The pope will also meet separately with el-Sissi and other officials. Observers will be watching whether the pope will take on thorny issues with his hosts, such as the detention of thousands of Egyptians, without due process, simply held on suspicion of opposing el-Sissi.

Others will watch to see if Pope Francis prods the Sunni Muslim religious establishment to take a more forceful stand on religious extremism perpetrated in the name of God.

Many hope the al-Azhar meeting will sound a moral wake-up call to leaders worldwide to combat religious intolerance while seeking greater cooperation to fight growing threats by Islamic State and other extremist groups.

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Contributing to this story was Dale Gavlak in Amman, Jordan.


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Copyright © 2017 Catholic News Service/U.S. Conference of Catholic Bishops. www.catholicnews.com. All rights reserved. Republishing or redistributing of CNS content, including by framing or similar means without prior permission, is prohibited. You may link to stories on our public site. This copy is for your personal, non-commercial use only. To request permission for republishing or redistributing of CNS content, please contact permissions at cns@catholicnews.com.

Posted: April 25, 2017, 2:17 pm

IMAGE: CNS photo/EPA

By Carol Glatz

VATICAN CITY (CNS) -- Despite the ongoing risk of terrorism, Pope Francis planned to travel to Egypt as a sign of being close to the people there, said Greg Burke, Vatican spokesman.

Heightened security is part of the "new normal" in many countries, but even in...

IMAGE: CNS photo/EPA

By Carol Glatz

VATICAN CITY (CNS) -- Despite the ongoing risk of terrorism, Pope Francis planned to travel to Egypt as a sign of being close to the people there, said Greg Burke, Vatican spokesman.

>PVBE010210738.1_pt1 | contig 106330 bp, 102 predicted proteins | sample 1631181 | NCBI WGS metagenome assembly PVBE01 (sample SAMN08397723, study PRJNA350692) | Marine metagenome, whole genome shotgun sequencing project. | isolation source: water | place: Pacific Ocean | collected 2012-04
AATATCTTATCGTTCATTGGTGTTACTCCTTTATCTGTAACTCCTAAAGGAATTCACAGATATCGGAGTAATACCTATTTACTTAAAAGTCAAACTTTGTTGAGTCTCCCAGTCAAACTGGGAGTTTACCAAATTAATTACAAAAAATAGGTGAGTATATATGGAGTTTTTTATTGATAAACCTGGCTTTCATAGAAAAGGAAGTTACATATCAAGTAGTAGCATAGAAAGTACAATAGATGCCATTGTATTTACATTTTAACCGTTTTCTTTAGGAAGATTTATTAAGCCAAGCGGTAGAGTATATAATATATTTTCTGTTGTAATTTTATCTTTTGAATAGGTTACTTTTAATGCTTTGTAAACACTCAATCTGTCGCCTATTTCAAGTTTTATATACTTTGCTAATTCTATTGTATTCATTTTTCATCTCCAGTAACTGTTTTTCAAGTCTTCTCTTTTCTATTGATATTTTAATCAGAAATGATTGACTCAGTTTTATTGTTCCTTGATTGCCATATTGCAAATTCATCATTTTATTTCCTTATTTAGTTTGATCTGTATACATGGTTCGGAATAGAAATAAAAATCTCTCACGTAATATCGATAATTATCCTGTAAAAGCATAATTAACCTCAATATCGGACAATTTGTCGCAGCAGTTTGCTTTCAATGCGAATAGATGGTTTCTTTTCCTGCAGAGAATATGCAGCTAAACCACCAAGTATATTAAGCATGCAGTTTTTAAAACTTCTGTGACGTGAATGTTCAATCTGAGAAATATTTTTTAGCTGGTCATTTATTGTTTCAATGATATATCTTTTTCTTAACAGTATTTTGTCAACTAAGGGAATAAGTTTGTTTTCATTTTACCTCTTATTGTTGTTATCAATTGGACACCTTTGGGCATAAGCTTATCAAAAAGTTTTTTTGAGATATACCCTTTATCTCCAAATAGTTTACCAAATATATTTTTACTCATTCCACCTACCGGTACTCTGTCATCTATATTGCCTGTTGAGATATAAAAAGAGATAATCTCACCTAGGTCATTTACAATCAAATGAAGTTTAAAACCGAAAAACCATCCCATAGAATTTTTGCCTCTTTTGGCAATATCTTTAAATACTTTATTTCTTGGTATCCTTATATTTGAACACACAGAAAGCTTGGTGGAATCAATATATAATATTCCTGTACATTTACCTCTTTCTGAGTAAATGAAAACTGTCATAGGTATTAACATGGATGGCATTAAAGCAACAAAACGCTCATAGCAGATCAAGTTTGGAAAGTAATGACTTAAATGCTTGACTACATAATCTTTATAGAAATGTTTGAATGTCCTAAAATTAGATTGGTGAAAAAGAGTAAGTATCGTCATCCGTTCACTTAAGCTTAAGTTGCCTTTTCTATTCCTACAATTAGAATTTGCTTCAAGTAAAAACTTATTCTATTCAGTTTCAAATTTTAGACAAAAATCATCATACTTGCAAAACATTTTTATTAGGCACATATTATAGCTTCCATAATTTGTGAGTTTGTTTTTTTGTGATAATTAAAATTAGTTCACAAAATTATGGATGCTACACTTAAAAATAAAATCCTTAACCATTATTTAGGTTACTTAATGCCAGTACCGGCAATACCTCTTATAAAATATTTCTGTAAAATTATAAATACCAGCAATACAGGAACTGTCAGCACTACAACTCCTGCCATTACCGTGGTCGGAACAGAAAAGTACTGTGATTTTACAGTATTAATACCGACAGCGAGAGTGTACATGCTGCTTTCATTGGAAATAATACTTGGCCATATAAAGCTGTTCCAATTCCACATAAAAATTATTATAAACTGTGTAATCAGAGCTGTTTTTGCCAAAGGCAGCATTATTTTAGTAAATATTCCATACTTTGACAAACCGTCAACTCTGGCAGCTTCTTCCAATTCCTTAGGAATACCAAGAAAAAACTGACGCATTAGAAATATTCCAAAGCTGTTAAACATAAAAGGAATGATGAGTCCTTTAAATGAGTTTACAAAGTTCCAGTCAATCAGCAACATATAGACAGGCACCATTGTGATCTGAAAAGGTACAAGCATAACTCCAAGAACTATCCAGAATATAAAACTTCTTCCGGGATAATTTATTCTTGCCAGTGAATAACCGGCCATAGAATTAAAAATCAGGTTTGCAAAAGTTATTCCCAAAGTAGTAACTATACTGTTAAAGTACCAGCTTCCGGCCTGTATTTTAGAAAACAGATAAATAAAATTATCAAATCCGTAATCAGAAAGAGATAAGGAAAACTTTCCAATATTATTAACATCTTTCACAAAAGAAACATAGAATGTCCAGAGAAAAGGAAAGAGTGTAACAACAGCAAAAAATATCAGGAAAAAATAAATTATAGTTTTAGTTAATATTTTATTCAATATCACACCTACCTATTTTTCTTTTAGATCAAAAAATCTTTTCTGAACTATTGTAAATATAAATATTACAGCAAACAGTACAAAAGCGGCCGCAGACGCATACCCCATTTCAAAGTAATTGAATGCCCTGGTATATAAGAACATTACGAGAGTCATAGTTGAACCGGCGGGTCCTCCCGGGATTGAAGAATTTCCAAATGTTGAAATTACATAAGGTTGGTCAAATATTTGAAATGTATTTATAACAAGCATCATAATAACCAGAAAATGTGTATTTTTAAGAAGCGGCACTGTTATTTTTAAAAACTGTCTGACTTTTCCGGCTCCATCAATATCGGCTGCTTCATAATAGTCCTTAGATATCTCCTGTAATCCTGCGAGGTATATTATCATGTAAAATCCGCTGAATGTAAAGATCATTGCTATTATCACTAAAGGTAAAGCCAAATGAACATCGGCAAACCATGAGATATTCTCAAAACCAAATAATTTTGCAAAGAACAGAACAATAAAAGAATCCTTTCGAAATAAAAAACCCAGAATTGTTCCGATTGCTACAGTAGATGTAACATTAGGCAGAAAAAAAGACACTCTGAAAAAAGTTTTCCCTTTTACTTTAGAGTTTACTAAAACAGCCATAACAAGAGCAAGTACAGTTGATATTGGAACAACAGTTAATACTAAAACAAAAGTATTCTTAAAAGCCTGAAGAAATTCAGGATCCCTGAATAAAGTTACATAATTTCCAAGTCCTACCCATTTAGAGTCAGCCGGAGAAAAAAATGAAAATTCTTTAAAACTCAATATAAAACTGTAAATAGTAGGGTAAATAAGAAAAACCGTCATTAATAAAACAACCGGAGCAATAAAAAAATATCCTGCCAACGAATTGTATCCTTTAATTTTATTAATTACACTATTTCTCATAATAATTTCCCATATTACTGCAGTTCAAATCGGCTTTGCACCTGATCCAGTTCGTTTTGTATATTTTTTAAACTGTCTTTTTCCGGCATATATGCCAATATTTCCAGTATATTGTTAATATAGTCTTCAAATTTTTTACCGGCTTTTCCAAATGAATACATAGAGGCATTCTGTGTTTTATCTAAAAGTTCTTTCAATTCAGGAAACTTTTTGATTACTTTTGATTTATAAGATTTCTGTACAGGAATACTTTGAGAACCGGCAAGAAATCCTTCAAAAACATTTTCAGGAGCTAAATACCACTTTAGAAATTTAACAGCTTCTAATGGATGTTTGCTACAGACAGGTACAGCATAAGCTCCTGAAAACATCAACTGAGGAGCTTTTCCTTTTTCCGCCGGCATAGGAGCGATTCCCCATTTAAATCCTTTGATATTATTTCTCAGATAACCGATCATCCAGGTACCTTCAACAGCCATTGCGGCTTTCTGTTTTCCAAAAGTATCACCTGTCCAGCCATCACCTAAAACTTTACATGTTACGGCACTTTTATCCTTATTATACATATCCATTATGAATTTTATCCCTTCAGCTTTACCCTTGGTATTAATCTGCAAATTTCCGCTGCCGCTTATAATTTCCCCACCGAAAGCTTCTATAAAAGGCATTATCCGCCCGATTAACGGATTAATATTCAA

Heightened security is part of the "new normal" in many countries, but even in the wake of the Palm Sunday attacks in Egypt, it is the pope's desire "to go ahead, to also be a sign of his closeness" to those affected by violence and all the people of Egypt, Burke told journalists April 24.

At a Vatican briefing outlining some details of the pope's trip to Cairo April 28-29, a reporter asked if there were any worries or concerns about the pope's security.

Burke, speaking in Italian, said he wouldn't use the word "worries" or concerns, but would say that "we live in a world where it is now something that is part of life." He added, "However, we move ahead with serenity."

The pope has requested that a "normal car" -- not an armored vehicle -- be used when he is driven from one venue to another, Burke said. It will not be an open-topped vehicle, he added.

The pope will use a "golf cart," however, rather than the open-air popemobile when he makes the rounds through the crowds at the air defense stadium, where Mass will be celebrated April 29.

He also will use the golf cart for circulating among the more than 1,000 seminarians, religious and clergy expected to attend an outdoor prayer service at the Coptic Catholic Church's St. Leo's Patriarchal Seminary in the Cairo suburb of Maadi April 29.

Burke said that after Pope Francis' private meeting with Coptic Orthodox Pope Tawadros II, at the patriarch's residence April 28, the two leaders will go together to the nearby church of Sts. Peter and Paul, which had been bombed during a Sunday Mass in December 2016, killing 24 people and injuring at least 45 others.

They will pray "for all the victims from these past years and months, pray for Christians killed," Burke said.

The two will leave flowers outside the church, light a candle and then have a moment of prayer for the victims from the December attack, the Vatican spokesman said.

Soon afterward, the pope will go to the apostolic nunciature, where he will be staying, and will greet a group of children who attend a Comboni-run school in Cairo and later will greet more than 300 young people who made a pilgrimage to Cairo to see the pope, he added.

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Copyright © 2017 Catholic News Service/U.S. Conference of Catholic Bishops. www.catholicnews.com. All rights reserved. Republishing or redistributing of CNS content, including by framing or similar means without prior permission, is prohibited. You may link to stories on our public site. This copy is for your personal, non-commercial use only. To request permission for republishing or redistributing of CNS content, please contact permissions at cns@catholicnews.com.

Posted: April 25, 2017, 1:20 pm